Ensuring that all investors can trade on the basis of the same information is one of AFM’s important tasks, says Akerboom. The stock exchange is an important instrument for companies and governments to raise money to invest and therefore important for the Dutch economy as a whole.
Because such a telephone conversation can be a rather tough conversation, AFM works with surveillance according to the four-eye principle, also because two simply know more than one.
Not only are companies being called about what is going on. The supervisors also sometimes call investors when they see that someone is manipulating the price.
“Sometimes we see the manipulation happen live,” Bark says. Through the broker, it is very easy to find out the phone number of such an investor and approach him or her admonishing.
“Nine out of ten times is such a complete shock,” Bark says. “And then it stops right away. ‘Butter for the fish’.” In such a case, ‘often ten-work’ according to Bark, one does not usually start further investigation. “It saves time and money.”
Because investigations are time consuming, the supervisor first tries to warn offenders with a soft (er) hand. It ranges from an informal conversation in the office with explanation of the rules via a warning letter (‘a yellow card’) to the imposition of the fine or statement to the prosecution. “It’s the red card,” Akerboom said.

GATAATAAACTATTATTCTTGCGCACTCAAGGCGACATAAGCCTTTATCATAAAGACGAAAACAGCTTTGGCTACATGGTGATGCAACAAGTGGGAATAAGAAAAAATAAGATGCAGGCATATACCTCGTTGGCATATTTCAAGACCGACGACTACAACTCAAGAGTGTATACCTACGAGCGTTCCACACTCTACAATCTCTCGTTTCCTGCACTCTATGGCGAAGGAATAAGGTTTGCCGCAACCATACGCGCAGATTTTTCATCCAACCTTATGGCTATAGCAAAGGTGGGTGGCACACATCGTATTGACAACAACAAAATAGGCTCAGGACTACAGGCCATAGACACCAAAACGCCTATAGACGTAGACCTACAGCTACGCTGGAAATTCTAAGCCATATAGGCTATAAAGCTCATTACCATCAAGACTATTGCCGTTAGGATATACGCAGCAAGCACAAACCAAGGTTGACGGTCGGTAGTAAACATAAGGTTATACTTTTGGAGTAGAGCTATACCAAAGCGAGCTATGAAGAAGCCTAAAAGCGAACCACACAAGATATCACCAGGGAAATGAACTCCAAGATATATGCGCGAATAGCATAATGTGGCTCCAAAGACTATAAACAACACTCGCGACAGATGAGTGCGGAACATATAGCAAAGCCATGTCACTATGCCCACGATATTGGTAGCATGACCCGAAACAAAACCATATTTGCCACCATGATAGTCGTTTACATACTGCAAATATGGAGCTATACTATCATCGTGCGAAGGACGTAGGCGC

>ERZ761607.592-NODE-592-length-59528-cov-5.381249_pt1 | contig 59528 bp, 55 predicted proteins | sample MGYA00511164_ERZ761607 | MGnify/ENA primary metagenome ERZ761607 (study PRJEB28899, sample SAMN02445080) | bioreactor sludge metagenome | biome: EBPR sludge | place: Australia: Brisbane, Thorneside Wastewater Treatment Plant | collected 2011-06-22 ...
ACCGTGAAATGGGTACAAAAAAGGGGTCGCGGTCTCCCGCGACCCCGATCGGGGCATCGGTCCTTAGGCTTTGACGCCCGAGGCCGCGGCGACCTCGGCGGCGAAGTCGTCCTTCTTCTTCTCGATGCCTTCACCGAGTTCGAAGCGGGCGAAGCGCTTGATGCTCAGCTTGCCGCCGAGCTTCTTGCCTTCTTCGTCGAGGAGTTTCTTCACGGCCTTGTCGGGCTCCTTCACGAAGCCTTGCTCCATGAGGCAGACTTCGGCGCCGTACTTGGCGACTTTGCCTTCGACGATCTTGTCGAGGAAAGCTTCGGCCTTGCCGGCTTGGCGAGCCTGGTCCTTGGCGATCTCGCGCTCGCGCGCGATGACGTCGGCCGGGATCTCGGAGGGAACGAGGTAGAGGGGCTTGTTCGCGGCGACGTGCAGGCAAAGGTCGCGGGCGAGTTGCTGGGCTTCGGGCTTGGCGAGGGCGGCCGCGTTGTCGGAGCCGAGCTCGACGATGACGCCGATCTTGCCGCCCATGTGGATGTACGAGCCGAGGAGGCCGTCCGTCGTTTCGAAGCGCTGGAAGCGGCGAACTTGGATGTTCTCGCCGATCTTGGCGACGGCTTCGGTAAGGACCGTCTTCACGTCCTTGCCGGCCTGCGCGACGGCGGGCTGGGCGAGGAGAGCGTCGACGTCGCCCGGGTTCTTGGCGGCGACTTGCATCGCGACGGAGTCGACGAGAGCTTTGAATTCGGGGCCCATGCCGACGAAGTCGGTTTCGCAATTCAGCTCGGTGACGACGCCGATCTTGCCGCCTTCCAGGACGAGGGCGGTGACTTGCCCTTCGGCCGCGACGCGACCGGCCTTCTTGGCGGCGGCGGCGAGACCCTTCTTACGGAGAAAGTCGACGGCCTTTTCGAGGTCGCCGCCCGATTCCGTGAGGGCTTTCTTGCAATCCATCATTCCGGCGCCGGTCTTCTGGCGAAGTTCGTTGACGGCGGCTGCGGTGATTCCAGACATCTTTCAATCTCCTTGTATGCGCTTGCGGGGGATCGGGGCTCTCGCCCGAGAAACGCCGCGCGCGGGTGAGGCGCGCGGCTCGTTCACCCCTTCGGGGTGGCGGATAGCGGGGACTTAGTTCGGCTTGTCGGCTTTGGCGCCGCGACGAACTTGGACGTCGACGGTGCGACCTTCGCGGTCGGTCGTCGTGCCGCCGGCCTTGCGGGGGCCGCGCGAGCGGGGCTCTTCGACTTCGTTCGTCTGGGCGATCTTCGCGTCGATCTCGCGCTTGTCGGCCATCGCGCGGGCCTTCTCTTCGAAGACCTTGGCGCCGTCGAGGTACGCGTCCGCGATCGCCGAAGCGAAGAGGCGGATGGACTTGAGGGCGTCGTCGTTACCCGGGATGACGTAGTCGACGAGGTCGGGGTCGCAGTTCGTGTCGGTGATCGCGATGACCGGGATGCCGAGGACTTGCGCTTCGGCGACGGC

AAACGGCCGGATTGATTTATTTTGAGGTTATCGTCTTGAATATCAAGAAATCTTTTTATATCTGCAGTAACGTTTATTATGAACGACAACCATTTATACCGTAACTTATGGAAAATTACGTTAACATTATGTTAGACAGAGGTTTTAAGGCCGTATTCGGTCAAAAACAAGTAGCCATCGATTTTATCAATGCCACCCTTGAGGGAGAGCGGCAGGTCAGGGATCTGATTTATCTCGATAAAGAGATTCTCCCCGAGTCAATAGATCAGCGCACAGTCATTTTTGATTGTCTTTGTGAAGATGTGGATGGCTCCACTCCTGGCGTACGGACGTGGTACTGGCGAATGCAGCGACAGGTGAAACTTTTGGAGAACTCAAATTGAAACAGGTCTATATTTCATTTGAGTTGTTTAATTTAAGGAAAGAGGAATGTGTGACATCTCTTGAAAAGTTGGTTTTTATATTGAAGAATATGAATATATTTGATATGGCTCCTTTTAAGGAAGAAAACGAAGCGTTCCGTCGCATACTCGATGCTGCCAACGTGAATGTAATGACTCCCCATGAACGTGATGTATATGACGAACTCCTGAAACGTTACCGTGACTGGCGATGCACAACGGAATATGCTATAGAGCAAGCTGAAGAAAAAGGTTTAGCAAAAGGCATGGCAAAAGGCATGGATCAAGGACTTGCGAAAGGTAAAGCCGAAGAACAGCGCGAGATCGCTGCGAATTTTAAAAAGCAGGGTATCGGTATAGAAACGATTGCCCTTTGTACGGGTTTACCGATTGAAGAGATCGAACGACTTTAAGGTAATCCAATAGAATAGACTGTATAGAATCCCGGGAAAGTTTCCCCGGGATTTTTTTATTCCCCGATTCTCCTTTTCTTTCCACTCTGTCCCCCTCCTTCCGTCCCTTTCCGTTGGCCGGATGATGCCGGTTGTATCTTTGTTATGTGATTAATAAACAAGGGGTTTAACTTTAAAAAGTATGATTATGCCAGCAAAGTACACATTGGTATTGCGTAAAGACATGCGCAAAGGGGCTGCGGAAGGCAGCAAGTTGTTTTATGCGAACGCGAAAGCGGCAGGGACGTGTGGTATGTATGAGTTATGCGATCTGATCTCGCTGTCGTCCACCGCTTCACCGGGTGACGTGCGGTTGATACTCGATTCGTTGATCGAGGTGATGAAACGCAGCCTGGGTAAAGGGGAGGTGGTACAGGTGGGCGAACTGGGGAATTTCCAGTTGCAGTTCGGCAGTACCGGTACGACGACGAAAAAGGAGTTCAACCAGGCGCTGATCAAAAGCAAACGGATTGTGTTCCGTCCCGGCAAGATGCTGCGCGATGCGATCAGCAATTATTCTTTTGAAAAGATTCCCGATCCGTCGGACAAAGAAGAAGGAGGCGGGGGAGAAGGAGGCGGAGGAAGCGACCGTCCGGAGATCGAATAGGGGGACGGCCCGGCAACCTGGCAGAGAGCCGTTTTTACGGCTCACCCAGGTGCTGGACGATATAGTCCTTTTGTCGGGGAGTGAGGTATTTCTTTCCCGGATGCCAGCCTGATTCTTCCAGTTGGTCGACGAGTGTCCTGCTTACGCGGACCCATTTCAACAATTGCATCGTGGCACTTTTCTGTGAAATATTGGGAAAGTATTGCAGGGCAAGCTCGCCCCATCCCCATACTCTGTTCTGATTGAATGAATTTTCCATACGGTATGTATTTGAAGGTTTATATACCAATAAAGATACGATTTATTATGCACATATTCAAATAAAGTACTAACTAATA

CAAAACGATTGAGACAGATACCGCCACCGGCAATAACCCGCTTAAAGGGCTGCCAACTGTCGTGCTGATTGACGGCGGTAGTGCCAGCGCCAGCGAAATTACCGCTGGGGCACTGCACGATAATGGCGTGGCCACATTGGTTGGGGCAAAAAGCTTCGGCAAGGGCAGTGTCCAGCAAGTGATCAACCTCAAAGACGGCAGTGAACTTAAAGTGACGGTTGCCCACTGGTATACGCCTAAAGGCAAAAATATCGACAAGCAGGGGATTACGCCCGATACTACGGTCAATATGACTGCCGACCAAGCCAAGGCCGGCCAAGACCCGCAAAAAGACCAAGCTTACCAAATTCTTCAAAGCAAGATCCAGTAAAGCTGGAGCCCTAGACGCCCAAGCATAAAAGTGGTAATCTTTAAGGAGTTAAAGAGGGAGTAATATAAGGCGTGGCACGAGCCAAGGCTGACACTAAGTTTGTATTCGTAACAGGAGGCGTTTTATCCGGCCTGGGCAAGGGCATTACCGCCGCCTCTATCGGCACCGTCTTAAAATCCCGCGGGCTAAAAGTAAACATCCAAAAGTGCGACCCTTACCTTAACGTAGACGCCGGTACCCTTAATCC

Before that happens, extensive research needs to be done, including on social media. And it only happens when there is a suspicion that it is about more than dozens of dollars. For example, if someone traded a particular stock for the first time, just before news of that company.
wealth of information
Then it will also be checked whether this Mr A has ties to Mr B, eg via social media. Such a contact could indicate insider trading if Mr B ‘accidentally’ works in the company that was rumored to have been taken over.
The trade data also offers a wealth of information for research. With a few clicks of the button, you can find out who has traded, through which party, for what amount and how many shares. These studies are conducted by a separate team, which also includes legal experts.
About thirty such in-depth studies were started last year. Three of these led to a report to the prosecution. This is not to say that no fines were imposed in the other cases.
Depending on the type of violation, AFM has several options if it wants to tackle people. This can be done through the aforementioned prosecution, which can initiate a criminal investigation on the basis of a report from AFM.
Nice long-term route
Another way is through administrative law. After consultation with the prosecution, AFM can independently impose a fine. These are lengthy procedures because the defendant can also defend himself. And until the court has ruled (or AFM has published the fine), the investigation remains secret.
“We’ll never tell you what we have in the pipeline,” Akerboom said. “We can not say that.”